The statement comes as U.S. President Donald Trump is set to withdraw from the Paris Agreement which aims to phase out net greenhouse gas emissions by the second half of the century and limit global warming to "well below" 2 degrees Celsius (3.6 degrees Fahrenheit) above pre-industrial levels.
Trump's decision to leave the agreement will surely anger many members of the global community, including world leaders, environmentalists, and even some fossil fuel companies that wouldn't mind certainty and worldwide support for emissions reductions technologies.
"I hope that the president will be swayed instead by the rather sensible advice he is receiving from his Secretary of State, his Secretary of Defense and his Chief Economic Adviser, who have all recommended against withdrawal", said Bob Ward of the Grantham Research Institute on Climate Change at the London School of Economics. Senior adviser Jared Kushner generally thinks the deal is bad but would like to find a way to see if US emissions targets can be changed.
Trump had waffled on his decision whether to keep the U.S. committed to the landmark 2015 agreement or fulfill his campaign promise to pull out. It also makes the U.S.an outlier among the world's nations, almost all of whom support the climate change accord.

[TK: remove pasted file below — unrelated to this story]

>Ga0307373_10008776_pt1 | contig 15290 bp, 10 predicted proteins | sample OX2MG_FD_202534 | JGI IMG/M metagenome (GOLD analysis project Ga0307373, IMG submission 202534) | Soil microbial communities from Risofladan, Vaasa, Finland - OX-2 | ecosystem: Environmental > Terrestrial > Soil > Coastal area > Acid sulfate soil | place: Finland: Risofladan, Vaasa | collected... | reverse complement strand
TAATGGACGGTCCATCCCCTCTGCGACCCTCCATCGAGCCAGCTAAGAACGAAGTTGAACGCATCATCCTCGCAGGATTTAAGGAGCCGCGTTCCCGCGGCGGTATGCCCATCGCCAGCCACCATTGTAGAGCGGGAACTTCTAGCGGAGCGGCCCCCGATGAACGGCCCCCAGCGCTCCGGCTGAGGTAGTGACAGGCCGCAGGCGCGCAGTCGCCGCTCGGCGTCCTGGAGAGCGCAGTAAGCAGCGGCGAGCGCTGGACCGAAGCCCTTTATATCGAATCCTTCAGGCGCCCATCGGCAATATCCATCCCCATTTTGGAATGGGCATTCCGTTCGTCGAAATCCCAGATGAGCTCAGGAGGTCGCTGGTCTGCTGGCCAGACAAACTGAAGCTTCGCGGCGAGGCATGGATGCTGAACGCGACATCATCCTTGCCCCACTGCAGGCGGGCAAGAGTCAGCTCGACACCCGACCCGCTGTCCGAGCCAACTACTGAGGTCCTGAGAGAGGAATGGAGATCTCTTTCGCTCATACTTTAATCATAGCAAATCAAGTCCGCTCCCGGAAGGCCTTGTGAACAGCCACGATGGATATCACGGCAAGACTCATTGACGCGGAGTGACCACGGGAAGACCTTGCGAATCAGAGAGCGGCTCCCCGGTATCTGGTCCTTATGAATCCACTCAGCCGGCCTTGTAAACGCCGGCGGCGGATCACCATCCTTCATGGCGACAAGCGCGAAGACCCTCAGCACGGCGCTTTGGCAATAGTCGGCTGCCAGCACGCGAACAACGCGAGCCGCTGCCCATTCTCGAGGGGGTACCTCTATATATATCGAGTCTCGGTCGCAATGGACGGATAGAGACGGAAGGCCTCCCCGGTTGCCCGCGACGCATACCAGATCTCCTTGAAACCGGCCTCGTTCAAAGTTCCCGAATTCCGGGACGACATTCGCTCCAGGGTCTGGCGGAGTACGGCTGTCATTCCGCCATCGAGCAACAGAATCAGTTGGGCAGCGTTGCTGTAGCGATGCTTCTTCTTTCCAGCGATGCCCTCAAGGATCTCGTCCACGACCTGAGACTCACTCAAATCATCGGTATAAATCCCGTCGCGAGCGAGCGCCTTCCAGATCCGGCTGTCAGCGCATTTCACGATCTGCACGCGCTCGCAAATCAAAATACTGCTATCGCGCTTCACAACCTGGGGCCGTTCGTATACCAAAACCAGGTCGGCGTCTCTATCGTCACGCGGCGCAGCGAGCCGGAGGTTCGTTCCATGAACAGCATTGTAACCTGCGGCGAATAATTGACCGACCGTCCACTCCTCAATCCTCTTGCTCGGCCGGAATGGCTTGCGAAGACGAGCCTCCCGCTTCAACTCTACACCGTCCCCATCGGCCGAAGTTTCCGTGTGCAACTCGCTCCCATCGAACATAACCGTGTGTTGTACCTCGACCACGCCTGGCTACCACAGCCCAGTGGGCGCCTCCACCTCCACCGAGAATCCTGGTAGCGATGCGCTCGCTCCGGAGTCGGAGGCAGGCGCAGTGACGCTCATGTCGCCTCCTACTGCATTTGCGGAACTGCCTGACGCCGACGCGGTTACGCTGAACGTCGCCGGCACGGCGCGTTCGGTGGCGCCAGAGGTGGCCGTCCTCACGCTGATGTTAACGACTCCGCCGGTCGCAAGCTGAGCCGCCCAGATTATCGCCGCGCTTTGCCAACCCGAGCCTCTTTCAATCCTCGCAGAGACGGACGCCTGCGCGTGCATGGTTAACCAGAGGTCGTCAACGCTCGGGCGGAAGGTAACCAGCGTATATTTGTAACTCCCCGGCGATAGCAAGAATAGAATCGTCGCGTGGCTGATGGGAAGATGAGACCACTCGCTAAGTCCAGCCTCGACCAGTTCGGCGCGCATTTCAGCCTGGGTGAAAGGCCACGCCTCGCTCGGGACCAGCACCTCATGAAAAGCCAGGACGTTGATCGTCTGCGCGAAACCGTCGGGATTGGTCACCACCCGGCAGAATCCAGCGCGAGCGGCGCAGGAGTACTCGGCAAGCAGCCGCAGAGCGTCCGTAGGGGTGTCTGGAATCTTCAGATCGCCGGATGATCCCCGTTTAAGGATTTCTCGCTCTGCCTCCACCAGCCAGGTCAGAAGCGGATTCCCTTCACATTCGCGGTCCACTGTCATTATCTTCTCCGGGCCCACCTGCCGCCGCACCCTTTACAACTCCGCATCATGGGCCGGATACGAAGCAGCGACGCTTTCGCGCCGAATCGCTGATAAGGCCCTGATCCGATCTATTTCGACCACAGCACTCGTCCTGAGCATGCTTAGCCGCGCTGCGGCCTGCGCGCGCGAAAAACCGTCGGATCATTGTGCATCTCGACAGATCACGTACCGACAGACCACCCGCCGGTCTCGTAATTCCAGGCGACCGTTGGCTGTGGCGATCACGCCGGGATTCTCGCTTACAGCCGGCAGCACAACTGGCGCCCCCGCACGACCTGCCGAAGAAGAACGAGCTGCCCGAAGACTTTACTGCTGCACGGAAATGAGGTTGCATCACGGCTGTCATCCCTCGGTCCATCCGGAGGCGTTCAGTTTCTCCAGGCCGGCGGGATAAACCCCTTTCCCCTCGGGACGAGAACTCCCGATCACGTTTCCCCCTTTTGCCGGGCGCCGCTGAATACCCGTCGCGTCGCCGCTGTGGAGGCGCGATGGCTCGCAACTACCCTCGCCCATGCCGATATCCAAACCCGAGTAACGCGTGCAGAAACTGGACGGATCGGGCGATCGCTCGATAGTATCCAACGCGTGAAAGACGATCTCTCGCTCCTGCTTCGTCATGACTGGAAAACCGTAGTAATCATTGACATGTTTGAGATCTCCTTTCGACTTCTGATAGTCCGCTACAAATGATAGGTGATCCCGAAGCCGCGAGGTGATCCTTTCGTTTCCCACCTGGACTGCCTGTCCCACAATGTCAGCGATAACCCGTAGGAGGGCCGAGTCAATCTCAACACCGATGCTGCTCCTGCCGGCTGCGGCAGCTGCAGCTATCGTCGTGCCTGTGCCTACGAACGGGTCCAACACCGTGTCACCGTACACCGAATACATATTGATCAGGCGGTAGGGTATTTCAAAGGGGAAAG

The U.N.'s main Twitter page quotes Secretary-General Antonio Guterres as saying: "Climate change is undeniable".
Chinese Premier Li Keqiang arrives in Brussels late Thursday for talks with EU president Donald Tusk and European Commission head Jean-Claude Juncker, with climate change at the top of the agenda. She said the agreement "honors our collective moral responsibility to leave future generations with a planet that is clean, healthy and sustainable".
"Our climate action strategy represents an opportunity to attract investment, innovation and develop new green technologies", he said.
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Trump claimed before taking office that climate change was a "hoax" created by the Chinese to hurt the US economy, an assertion that stands in defiance of broad scientific consensus.
Axios said details of the pullout are being worked out by a team that includes EPA Administrator Scott Pruitt. Such an assertion stands in defiance of broad scientific consensus. They said the deal would require the USA government to regulate greenhouse gas emissions, which would hurt business.
Senior officials speaking to American news media indicate the decision has already been made, though it is unclear whether Trump will initiate a withdrawal from the Paris agreement itself or the United Nations Framework Convention on Climate Change, which underpins it and other climate pacts.
Barack Obama, Trump's predecessor, was a leading force behind the Paris agreement, which took effect last November.
The next day, 20 GOP members of Congress sent Trump their own letter, asking him to withdraw from the agreement. Even fossil fuel companies such as Exxon Mobil, BP and Shell say the United States should abide by the deal.
The agreement, formed at a United Nations convention in 2015, is a landmark pact for dealing with greenhouse gas emissions on a global scale. Beijing, however, has reaffirmed its commitment to meeting its targets under the Paris accord, recently canceling construction of about 100 coal-fired power plants and investing billions in massive wind and solar projects.